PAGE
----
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Oracle® Fusion Middleware User's Guide for Technology Adapters
11g Release 1 (11.1.1.7.0)

Part Number E10231-15
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1 Introduction to Oracle JCA Adapters

This chapter provides an introduction to Oracle JCA-compliant adapters, which enable you to integrate your business applications, and which provide a robust, lightweight, highly-scalable and standards-based integration framework for disparate applications to communicate with each other. The chapter provides context for the JCA Adapters within today's business application processing.

With the growing need for business process optimization, efficient integration with existing back-end applications has become the key to success. To optimize business processes, you can integrate applications by using JCA 1.5 compliant resource adapters. Adapters support a robust, light weight, highly scalable, and standards-based integration framework, which enables disparate applications to communicate with each other. For example, adapters enable you to integrate packaged applications, legacy applications, databases, and Web services. Using Oracle JCA Adapters, you can ensure interoperability by integrating applications that are heterogeneous, provided by different vendors, based on different technologies, and run on different platforms.

This chapter includes the following sections:

1.1 Features of Oracle JCA Adapters

Oracle JCA Adapters provide the following benefits:

1.2 Types of Oracle JCA Adapters

Oracle JCA Adapters include:

Figure 1-1 illustrates the different types of adapters.

Figure 1-1 Types of Oracle JCA Adapters

Description of Figure 1-1 follows
Description of "Figure 1-1 Types of Oracle JCA Adapters"

1.2.1 Oracle Technology Adapters

Oracle technology adapters integrate Oracle Application Server and Oracle Fusion Middleware components such as Oracle BPEL Process Manager (Oracle BPEL PM) or Oracle Mediator components to file systems, FTP servers, database queues (advanced queues, or AQ), Java Message Services (JMS), database tables, and message queues (MQ Series).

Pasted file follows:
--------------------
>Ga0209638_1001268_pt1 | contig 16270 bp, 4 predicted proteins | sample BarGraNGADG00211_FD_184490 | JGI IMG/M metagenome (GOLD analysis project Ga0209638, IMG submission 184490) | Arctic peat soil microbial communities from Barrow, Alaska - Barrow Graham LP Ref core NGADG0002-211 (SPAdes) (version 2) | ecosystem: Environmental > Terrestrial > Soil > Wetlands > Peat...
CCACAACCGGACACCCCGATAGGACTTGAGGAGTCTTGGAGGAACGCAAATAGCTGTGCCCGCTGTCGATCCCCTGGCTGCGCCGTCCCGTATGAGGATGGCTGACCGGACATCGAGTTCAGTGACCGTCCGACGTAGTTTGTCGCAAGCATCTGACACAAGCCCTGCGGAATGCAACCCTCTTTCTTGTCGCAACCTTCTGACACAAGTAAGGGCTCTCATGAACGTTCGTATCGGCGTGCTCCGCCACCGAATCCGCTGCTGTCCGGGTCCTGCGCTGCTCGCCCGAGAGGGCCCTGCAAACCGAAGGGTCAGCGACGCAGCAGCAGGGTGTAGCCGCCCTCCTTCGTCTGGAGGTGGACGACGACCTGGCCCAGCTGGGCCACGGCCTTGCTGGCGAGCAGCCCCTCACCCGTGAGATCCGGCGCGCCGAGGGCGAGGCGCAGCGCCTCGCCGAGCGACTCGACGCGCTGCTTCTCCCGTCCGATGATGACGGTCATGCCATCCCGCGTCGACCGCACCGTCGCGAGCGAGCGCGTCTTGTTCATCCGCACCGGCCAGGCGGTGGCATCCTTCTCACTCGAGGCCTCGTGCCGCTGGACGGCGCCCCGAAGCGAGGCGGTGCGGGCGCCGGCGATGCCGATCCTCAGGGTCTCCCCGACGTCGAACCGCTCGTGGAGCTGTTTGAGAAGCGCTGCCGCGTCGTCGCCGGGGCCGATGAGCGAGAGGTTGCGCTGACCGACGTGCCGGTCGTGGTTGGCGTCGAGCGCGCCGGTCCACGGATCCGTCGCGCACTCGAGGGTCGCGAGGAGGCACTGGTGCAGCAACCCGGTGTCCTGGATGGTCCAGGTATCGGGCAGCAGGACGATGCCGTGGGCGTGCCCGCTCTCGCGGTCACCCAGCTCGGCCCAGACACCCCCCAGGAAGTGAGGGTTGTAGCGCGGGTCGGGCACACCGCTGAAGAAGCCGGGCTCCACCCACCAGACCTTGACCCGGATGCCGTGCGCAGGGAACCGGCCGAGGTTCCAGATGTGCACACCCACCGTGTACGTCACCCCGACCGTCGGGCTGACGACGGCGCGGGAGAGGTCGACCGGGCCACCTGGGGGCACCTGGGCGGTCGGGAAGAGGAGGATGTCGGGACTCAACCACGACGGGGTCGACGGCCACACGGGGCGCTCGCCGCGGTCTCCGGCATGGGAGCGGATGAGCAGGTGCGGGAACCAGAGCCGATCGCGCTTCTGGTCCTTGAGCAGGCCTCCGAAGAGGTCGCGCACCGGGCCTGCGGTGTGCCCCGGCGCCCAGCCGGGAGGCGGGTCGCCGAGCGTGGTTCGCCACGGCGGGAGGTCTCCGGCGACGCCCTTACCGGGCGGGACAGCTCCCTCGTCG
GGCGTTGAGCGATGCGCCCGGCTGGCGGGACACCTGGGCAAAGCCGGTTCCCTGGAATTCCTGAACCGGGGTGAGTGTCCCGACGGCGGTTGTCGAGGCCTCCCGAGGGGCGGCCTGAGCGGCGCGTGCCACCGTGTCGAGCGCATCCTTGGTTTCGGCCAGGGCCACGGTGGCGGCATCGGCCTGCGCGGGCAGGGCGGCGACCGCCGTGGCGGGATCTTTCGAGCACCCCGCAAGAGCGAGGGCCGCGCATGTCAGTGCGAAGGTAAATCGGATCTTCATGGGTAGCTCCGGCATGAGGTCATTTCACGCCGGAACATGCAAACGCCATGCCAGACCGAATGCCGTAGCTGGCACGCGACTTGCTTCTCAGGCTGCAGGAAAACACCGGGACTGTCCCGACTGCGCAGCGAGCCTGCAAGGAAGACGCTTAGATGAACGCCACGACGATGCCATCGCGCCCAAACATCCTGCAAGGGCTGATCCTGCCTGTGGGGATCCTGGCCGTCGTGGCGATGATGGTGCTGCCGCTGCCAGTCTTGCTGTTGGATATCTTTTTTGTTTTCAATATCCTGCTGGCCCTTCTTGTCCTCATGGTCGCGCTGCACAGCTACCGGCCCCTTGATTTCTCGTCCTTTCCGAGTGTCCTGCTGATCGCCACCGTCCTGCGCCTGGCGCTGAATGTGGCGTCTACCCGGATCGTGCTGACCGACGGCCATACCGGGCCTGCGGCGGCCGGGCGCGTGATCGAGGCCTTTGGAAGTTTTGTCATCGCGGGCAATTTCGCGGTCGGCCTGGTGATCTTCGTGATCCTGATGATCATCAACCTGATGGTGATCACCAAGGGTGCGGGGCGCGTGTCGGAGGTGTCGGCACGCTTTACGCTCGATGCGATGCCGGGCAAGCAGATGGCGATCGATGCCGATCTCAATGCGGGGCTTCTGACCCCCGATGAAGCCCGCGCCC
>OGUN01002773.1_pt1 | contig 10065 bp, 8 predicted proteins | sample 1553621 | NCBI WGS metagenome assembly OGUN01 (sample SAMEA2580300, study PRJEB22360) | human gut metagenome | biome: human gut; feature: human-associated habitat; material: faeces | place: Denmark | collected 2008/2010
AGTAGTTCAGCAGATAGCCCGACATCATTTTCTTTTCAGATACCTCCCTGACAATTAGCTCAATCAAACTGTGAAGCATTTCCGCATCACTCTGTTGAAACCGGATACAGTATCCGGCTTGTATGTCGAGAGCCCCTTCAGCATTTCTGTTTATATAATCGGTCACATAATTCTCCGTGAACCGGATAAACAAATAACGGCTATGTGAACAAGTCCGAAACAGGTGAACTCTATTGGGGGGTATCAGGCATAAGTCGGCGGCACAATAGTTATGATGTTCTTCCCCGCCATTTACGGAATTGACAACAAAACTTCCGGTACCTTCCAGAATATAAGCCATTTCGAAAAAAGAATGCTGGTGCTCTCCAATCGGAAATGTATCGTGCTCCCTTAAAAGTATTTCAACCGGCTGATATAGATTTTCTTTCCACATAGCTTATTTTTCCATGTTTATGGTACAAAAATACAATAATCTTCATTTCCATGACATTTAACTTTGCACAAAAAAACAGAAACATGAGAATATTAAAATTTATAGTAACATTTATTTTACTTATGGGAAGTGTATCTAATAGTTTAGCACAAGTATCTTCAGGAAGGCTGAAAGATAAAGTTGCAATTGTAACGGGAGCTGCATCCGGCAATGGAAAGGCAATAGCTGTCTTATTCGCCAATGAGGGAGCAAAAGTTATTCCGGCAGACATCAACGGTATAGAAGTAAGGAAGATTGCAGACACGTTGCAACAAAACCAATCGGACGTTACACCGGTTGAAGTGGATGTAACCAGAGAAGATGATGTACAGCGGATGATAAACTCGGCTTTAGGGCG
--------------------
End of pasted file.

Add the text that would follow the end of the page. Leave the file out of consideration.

These adapters include:

  • Oracle JCA Adapter for Files/FTP

  • Oracle JCA Adapter for Sockets

  • Oracle JCA Adapter for Oracle Streams Advanced Queuing (Oracle JCA Adapter for AQ)

  • Oracle JCA Adapter for JMS

  • Oracle JCA Adapter for Database

  • Oracle JCA Adapter for MQ Series

Oracle technology adapters are installed as part of Oracle Fusion Middleware.

This section includes the following topics:

For more information, see:

1.2.1.1 Architecture

Oracle technology adapters are based on J2EE Connector Architecture (JCA) 1.5 standards and deployed as a resource adapter in the same Oracle WebLogic Server as Oracle Fusion Middleware. Oracle Adapter for Oracle Applications consists of the same architecture as Oracle technology adapters. Figure 1-2 illustrates the architecture of Oracle technology adapters.

Figure 1-2 Oracle Technology Adapters Architecture

Description of Figure 1-2 follows
Description of "Figure 1-2 Oracle Technology Adapters Architecture"

1.2.1.2 Design-Time Components

During design time, Oracle technology adapters use Oracle JDeveloper (JDeveloper) to generate the adapter metadata. Binding configuration files consist of J2CA-centric XML markup. The J2CA binding configuration files are used by the JCA Binding Component to seamlessly integrate the J2CA 1.5 resource adapter with Oracle Fusion Middleware.

For more information about integration of Oracle technology adapters with Oracle Fusion Middleware, see Section 3.2, "Adapter Integration with Oracle Fusion Middleware."

Example 1-1 Generating WSDL and Binding Configuration Files for Oracle JCA Adapter for Database

By using JDeveloper, you can configure Oracle JCA Adapter for Database. This adapter helps you to perform data manipulation operations, call stored procedures or functions, and publish database events in real time. To configure adapter definitions, drag and drop Database Adapter from the Component Palette to the External References swim lane.